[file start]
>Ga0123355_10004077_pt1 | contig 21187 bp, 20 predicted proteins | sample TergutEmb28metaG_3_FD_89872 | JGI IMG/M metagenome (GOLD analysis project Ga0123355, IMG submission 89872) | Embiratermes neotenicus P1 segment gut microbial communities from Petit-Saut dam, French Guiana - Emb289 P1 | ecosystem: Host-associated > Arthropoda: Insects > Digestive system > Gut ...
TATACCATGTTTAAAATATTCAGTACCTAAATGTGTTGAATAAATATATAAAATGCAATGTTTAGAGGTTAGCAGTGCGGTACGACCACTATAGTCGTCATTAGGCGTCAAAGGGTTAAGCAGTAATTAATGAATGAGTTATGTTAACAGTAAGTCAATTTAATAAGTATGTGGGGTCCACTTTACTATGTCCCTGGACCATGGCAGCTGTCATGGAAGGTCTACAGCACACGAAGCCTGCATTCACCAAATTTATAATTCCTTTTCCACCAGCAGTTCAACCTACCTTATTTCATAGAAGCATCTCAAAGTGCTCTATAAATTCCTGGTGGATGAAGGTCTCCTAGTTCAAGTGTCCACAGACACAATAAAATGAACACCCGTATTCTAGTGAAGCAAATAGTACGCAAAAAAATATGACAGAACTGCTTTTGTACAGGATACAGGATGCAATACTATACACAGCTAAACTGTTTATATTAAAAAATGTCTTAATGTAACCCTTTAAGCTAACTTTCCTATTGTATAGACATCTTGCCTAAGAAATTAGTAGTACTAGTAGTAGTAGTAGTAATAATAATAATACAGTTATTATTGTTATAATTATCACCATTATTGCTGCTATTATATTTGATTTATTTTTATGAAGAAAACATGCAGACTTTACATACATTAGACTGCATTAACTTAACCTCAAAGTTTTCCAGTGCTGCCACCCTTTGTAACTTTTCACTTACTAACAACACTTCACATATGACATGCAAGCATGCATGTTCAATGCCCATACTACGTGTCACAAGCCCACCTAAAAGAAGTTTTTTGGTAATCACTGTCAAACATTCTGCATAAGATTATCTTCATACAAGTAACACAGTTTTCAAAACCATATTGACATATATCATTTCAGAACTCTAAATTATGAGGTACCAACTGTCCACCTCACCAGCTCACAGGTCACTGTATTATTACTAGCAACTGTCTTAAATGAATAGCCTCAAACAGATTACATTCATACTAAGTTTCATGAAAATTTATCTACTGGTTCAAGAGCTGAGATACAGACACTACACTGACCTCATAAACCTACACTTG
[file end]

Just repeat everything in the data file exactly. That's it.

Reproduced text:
>Ga0123355_10004077_pt1 | contig 21187 bp, 20 predicted proteins | sample TergutEmb28metaG_3_FD_89872 | JGI IMG/M metagenome (GOLD analysis project Ga0123355, IMG submission 89872) | Embiratermes neotenicus P1 segment gut microbial communities from Petit-Saut dam, French Guiana - Emb289 P1 | ecosystem: Host-associated > Arthropoda: Insects > Digestive system > Gut ...
TATACCATGTTTAAAATATTCAGTACCTAAATGTGTTGAATAAATATATAAAATGCAATGTTTAGAGGTTAGCAGTGCGGTACGACCACTATAGTCGTCATTAGGCGTCAAAGGGTTAAGCAGTAATTAATGAATGAGTTATGTTAACAGTAAGTCAATTTAATAAGTATGTGGGGTCCACTTTACTATGTCCCTGGACCATGGCAGCTGTCATGGAAGGTCTACAGCACACGAAGCCTGCATTCACCAAATTTATAATTCCTTTTCCACCAGCAGTTCAACCTACCTTATTTCATAGAAGCATCTCAAAGTGCTCTATAAATTCCTGGTGGATGAAGGTCTCCTAGTTCAAGTGTCCACAGACACAATAAAATGAACACCCGTATTCTAGTGAAGCAAATAGTACGCAAAAAAATATGACAGAACTGCTTTTGTACAGGATACAGGATGCAATACTATACACAGCTAAACTGTTTATATTAAAAAATGTCTTAATGTAACCCTTTAAGCTAACTTTCCTATTGTATAGACATCTTGCCTAAGAAATTAGTAGTACTAGTAGTAGTAGTAGTAATAATAATAATACAGTTATTATTGTTATAATTATCACCATTATTGCTGCTATTATATTTGATTTATTTTTATGAAGAAAACATGCAGACTTTACATACATTAGACTGCATTAACTTAACCTCAAAGTTTTCCAGTGCTGCCACCCTTTGTAACTTTTCACTTACTAACAACACTTCACATATGACATGCAAGCATGCATGTTCAATGCCCATACTACGTGTCACAAGCCCACCTAAAAGAAGTTTTTTGGTAATCACTGTCAAACATTCTGCATAAGATTATCTTCATACAAGTAACACAGTTTTCAAAACCATATTGACATATATCATTTCAGAACTCTAAATTATGAGGTACCAACTGTCCACCTCACCAGCTCACAGGTCACTGTATTATTACTAGCAACTGTCTTAAATGAATAGCCTCAAACAGATTACATTCATACTAAGTTTCATGAAAATTTATCTACTGGTTCAAGAGCTGAGATACAGACACTACACTGACCTCATAAACCTACACTTG